At A Calvary Near The Ancre

Poem By Wilfred Owen

One ever hangs where shelled roads part.
In this war He too lost a limb,
But His disciples hide apart;
And now the Soldiers bear with Him.

Near Golgotha strolls many a priest,
And in their faces there is pride
That they were flesh-marked by the Beast
By whom the gentle Christ's denied

The scribes on all the people shove
And bawl allegiance to the state,
But they who love the greater love
Lay down their life; they do not hate

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Other poems of OWEN

Dulce Et Decorum Est

Bent double, like old beggars under sacks,
Knock-kneed, coughing like hags, we cursed through sludge,
Till on the haunting flares we turned out backs,
And towards our distant rest began to trudge.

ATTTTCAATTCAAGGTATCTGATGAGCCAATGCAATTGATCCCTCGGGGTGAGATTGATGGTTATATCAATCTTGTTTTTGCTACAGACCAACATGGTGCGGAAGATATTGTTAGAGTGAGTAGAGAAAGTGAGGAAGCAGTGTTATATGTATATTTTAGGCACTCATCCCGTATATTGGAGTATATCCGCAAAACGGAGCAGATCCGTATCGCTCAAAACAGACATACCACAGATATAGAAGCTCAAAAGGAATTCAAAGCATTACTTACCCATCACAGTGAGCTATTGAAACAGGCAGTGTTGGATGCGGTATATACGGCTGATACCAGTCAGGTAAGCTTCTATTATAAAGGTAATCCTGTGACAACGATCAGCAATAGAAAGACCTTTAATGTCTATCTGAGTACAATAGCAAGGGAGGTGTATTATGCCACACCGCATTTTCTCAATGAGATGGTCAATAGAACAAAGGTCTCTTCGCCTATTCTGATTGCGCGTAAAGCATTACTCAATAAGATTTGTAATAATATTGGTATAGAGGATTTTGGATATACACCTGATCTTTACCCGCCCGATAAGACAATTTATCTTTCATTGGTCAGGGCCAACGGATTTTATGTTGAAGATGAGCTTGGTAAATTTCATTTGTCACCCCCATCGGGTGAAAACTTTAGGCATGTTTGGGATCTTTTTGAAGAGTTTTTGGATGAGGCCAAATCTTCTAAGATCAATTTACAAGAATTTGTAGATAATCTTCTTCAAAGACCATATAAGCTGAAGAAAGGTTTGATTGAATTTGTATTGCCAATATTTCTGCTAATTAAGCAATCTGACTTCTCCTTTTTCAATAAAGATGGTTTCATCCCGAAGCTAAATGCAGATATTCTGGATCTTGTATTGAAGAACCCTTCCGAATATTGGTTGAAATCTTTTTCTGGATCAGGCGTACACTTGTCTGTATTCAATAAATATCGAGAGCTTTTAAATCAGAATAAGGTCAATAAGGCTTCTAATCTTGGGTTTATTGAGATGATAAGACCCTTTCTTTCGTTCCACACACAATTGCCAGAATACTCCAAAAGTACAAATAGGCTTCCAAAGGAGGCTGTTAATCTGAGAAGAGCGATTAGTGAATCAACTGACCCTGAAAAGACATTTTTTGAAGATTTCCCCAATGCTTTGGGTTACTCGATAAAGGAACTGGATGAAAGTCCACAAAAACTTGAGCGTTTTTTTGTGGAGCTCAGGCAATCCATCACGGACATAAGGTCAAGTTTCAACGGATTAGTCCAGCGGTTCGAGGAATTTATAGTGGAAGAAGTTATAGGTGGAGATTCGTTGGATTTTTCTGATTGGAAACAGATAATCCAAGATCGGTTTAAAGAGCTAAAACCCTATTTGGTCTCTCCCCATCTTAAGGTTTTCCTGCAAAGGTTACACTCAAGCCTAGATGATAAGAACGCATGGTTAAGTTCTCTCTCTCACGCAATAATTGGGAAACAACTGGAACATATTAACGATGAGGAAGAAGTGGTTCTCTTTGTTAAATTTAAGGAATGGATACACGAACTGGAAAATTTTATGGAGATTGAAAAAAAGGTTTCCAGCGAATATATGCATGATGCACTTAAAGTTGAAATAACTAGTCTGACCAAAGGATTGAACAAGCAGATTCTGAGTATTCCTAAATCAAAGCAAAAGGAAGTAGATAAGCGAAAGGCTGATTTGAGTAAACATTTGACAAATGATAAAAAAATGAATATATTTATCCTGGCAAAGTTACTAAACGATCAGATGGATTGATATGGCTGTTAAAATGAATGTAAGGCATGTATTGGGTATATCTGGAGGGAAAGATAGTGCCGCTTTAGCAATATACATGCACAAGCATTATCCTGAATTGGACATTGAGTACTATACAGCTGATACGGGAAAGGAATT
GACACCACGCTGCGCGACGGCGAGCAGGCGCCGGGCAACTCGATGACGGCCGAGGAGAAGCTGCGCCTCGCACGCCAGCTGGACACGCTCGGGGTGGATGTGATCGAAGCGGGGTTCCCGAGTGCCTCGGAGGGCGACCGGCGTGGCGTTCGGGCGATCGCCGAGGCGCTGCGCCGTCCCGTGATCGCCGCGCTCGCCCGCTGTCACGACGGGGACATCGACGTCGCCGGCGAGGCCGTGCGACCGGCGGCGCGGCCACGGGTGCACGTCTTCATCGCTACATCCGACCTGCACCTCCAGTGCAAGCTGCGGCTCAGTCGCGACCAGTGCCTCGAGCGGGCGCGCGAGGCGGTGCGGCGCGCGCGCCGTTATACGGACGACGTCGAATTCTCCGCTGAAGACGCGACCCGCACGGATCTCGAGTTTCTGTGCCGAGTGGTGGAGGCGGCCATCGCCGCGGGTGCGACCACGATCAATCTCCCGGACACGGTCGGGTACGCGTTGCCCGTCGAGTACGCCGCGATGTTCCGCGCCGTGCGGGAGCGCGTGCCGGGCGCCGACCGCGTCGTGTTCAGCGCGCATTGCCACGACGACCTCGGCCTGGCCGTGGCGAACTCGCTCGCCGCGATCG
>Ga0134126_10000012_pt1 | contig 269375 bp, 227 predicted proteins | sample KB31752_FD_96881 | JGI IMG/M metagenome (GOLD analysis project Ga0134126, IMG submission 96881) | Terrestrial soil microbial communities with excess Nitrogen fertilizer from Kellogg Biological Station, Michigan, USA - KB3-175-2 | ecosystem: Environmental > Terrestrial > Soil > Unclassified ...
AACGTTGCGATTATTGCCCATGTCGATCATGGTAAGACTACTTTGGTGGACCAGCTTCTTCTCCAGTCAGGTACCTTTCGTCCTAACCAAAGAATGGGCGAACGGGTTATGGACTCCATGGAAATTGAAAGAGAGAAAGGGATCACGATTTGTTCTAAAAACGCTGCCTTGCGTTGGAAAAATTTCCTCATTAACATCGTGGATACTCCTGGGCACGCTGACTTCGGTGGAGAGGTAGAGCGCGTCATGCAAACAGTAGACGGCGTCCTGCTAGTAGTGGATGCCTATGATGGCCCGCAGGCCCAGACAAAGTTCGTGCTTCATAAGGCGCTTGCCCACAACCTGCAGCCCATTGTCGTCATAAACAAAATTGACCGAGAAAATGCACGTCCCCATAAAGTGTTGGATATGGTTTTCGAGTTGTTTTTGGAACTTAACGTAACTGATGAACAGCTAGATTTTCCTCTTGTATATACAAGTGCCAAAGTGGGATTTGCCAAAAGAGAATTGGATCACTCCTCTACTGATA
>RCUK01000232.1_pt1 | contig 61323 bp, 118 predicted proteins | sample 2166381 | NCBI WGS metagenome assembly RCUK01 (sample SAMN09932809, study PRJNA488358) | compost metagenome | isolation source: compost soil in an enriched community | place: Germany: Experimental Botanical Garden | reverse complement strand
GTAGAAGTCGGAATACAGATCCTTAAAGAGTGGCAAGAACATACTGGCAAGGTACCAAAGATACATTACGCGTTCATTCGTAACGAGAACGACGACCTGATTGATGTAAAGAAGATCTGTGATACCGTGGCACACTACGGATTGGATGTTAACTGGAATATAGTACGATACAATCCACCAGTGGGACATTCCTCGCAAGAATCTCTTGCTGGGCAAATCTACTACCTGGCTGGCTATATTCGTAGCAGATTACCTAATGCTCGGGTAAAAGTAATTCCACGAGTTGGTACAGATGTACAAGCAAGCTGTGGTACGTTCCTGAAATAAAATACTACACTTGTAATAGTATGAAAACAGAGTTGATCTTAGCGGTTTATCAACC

Anthem For Doomed Youth

What passing-bells for these who die as cattle?
Only the monstrous anger of the guns.
Only the stuttering rifles' rapid rattle
Can patter out their hasty orisons.

Arms And The Boy

1 Let the boy try along this bayonet-blade
2 How cold steel is, and keen with hunger of blood;
3 Blue with all malice, like a madman's flash;
4 And thinly drawn with famishing for flesh.

1914

War broke: and now the Winter of the world
With perishing great darkness closes in.
The foul tornado, centred at Berlin,
Is over all the width of Europe whirled,

Disabled

He sat in a wheeled chair, waiting for dark,
And shivered in his ghastly suit of grey,
Legless, sewn short at elbow. Through the park
Voices of boys rang saddening like a hymn,

Asleep

Under his helmet, up against his pack,
After so many days of work and waking,
Sleep took him by the brow and laid him back.